Linking To Pirated Content Is Not Copyright Infringement, Says EU Court Preliminary Ruling
In what may turn out to be a landmark case, the Advocate General Melchior Wathelet has advised the EU Court of Justice that linking to copyrighted material that is already available to the public cannot be seen as copyright infringement under the European Copyright Directive. In other words, pirated content that was uploaded online without the owner’s consent (pirated content, torrents, file lockers content, etc.) may be legal under certain circumstances.
This advisory opinion comes into a preliminary ruling requested by the EU Court of Justice in the case of Sanoma Media (Playboy) vs. GS Media BV (GeenStijl.nl).
In October 2011, a Dutch blog, GeenStijl.nl published a post linking to leaked Playboy photos, which were hosted on the file-hosting service FileFactory that allowed users to download those photos from a Playboy photo shoot.
Playboy publisher Sanoma requested the blog to take down the links at the hosting service, but the small site refused, and continued to link to other public sources where they were still available. The publication had the page taken down through the site’s ISP, with Playboy eventually ending up suing the smaller site.
As Dutch courts didn’t know how to apply the European Copyright Directive in this particular scenario, the Dutch Court asked the EU Court of Justice to rule whether these links can be seen as a ‘communication to the public’ under Article 3(1) of the Copyright Directive of the Copyright Directive, and whether they facilitate copyright infringement.
The EU Court of Justice forwarded the case to Advocate General Melchior Wathelet and asked his opinion on this matter.
This problem was theoretically already solved in 2014, when EU courts ruled that linking to copyrighted material online is not considered copyright infringement, and neither is embedding content.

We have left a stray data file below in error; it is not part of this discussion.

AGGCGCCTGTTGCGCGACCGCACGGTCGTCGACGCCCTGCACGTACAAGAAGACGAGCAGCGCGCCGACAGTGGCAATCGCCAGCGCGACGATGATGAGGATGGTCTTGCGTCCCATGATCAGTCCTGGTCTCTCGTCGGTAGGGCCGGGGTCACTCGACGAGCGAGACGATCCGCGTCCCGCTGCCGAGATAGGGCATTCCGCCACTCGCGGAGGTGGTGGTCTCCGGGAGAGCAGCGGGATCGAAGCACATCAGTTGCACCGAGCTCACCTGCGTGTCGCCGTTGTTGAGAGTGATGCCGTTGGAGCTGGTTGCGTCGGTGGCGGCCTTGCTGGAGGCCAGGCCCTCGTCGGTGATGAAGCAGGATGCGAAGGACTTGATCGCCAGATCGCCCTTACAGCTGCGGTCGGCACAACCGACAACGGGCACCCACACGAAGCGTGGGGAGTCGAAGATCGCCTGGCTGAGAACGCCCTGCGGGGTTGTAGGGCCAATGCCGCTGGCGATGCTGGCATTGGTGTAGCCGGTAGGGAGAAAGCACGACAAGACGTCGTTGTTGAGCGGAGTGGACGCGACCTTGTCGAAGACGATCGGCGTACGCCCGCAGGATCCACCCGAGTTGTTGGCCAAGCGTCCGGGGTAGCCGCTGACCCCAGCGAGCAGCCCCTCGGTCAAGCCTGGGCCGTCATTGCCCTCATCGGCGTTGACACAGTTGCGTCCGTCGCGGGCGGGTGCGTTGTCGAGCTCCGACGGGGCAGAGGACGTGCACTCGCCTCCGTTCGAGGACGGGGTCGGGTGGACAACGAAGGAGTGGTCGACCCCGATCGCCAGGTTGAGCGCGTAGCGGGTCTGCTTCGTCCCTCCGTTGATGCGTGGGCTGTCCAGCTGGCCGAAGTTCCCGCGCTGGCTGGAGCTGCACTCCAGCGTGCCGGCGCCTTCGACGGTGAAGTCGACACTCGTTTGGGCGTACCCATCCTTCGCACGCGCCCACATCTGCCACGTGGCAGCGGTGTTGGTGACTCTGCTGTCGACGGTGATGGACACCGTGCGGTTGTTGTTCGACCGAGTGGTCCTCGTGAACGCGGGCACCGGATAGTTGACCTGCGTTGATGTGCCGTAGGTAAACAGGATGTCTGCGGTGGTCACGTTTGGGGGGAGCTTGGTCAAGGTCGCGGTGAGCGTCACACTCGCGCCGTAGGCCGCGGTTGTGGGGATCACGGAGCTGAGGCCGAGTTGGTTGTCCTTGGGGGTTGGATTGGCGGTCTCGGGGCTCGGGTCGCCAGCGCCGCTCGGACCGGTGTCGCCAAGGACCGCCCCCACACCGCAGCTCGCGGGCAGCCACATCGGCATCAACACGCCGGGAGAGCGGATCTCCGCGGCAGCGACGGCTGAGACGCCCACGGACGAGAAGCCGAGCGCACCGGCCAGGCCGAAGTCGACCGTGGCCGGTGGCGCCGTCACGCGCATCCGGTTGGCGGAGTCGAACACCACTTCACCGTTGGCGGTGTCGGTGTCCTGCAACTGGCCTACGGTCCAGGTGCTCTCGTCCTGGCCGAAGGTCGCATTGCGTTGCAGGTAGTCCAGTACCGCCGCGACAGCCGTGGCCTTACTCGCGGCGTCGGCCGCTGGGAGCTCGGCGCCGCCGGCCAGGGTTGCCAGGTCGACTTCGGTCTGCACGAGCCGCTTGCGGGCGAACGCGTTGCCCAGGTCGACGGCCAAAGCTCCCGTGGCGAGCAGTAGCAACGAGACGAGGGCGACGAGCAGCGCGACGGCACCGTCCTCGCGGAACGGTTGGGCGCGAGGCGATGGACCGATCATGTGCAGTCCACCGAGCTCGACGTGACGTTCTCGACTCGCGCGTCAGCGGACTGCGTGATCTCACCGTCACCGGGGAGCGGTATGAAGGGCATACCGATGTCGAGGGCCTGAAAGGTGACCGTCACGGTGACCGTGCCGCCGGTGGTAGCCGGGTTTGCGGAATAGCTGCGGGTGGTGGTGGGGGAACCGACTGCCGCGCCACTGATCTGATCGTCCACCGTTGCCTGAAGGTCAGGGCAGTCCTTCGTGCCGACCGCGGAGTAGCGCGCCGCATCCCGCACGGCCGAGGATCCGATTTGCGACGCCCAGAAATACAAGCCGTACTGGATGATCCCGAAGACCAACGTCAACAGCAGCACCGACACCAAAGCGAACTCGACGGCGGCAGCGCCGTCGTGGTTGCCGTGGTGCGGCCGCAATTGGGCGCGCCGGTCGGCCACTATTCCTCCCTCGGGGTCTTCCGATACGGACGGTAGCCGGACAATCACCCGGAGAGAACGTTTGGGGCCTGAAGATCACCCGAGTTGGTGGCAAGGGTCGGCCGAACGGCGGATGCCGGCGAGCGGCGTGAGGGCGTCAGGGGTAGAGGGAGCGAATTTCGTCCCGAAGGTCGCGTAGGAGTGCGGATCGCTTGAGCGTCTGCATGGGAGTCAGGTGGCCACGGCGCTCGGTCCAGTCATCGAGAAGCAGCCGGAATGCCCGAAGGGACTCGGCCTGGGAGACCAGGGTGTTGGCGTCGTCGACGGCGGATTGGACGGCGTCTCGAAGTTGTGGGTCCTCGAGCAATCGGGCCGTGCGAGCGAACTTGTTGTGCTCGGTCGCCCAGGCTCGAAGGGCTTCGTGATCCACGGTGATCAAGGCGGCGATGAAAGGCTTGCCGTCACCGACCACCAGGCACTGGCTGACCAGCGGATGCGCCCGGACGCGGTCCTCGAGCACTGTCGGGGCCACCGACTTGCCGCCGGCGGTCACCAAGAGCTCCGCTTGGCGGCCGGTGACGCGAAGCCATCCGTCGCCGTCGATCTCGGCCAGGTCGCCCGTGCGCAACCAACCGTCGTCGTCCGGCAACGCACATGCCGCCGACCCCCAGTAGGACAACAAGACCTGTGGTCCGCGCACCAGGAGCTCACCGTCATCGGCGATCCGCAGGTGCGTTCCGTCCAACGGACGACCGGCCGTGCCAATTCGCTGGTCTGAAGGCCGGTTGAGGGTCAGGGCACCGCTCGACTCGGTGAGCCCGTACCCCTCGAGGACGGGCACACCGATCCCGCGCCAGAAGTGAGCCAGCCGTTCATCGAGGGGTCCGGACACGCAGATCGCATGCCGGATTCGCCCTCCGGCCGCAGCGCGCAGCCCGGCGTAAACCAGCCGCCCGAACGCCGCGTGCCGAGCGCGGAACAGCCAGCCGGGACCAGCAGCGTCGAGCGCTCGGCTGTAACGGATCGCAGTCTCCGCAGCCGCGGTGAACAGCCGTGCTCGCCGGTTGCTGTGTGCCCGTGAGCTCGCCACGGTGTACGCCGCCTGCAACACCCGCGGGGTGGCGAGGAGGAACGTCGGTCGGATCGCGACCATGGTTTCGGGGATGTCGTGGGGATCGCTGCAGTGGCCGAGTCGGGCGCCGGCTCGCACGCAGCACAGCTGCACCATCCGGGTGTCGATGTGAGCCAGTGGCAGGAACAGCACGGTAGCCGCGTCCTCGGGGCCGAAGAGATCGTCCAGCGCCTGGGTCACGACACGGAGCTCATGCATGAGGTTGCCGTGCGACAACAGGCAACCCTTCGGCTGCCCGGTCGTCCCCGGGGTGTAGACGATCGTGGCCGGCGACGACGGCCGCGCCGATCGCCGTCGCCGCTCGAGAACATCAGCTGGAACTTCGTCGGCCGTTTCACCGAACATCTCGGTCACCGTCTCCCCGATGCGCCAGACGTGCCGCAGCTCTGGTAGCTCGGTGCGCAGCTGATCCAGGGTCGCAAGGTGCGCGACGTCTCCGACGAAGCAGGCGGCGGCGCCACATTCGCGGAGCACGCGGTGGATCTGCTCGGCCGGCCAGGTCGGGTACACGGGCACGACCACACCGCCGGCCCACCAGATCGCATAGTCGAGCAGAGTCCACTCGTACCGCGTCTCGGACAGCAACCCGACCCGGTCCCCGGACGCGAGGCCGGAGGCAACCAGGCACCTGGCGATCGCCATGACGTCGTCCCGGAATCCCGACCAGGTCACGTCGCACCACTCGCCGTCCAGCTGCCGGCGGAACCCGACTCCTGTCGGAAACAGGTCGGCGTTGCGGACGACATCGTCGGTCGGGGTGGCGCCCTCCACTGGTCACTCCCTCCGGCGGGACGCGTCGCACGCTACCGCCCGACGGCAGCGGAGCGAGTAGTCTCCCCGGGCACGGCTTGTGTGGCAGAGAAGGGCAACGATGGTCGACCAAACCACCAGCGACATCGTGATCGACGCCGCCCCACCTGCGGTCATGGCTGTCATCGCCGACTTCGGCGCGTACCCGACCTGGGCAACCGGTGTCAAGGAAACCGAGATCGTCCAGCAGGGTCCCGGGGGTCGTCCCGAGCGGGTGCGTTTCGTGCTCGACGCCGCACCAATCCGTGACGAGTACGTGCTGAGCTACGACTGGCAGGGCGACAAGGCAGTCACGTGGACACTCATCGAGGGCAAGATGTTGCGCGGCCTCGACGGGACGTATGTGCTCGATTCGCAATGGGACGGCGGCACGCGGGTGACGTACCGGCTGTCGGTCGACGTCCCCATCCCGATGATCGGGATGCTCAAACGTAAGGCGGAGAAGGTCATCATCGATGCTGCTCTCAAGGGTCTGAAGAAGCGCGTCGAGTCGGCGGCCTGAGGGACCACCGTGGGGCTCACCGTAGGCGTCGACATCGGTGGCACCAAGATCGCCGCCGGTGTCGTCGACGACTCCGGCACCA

However, the lawyers disputed that this case was different, as Playboy’s content was not made available by its owner; instead it was uploaded online by unauthorized third-parties without permission. Hence, the previous EU directive explanations did not apply.
Despite the content being put online illegally, the persons who commit a crime are those who upload or download the content, not the ones who link to it as an “act of communication,” said Advocate General Melchior Wathelet explaining his recommendation.
Judges as with most of these out-of-court opinions tend to usually follow advice received from experts on this matter.
Technically, most torrent sites including The Pirate Bay or Kickass Torrents, whose only reason for existing is to facilitate copyright infringement mostly link to material that’s already available elsewhere. However, in these cases, the general purpose of the site may also be taken into account.
That said, the advice is good news for news sites, bloggers and the general public, as incidentally linking to relevant copyrighted material should be allowed in most cases.
TorrentFreak reports that the Advocate General’s advice is not mandatory, but the EU Court of Justice often uses such advice as the basis of its rulings. The final verdict is expected to be released later this year.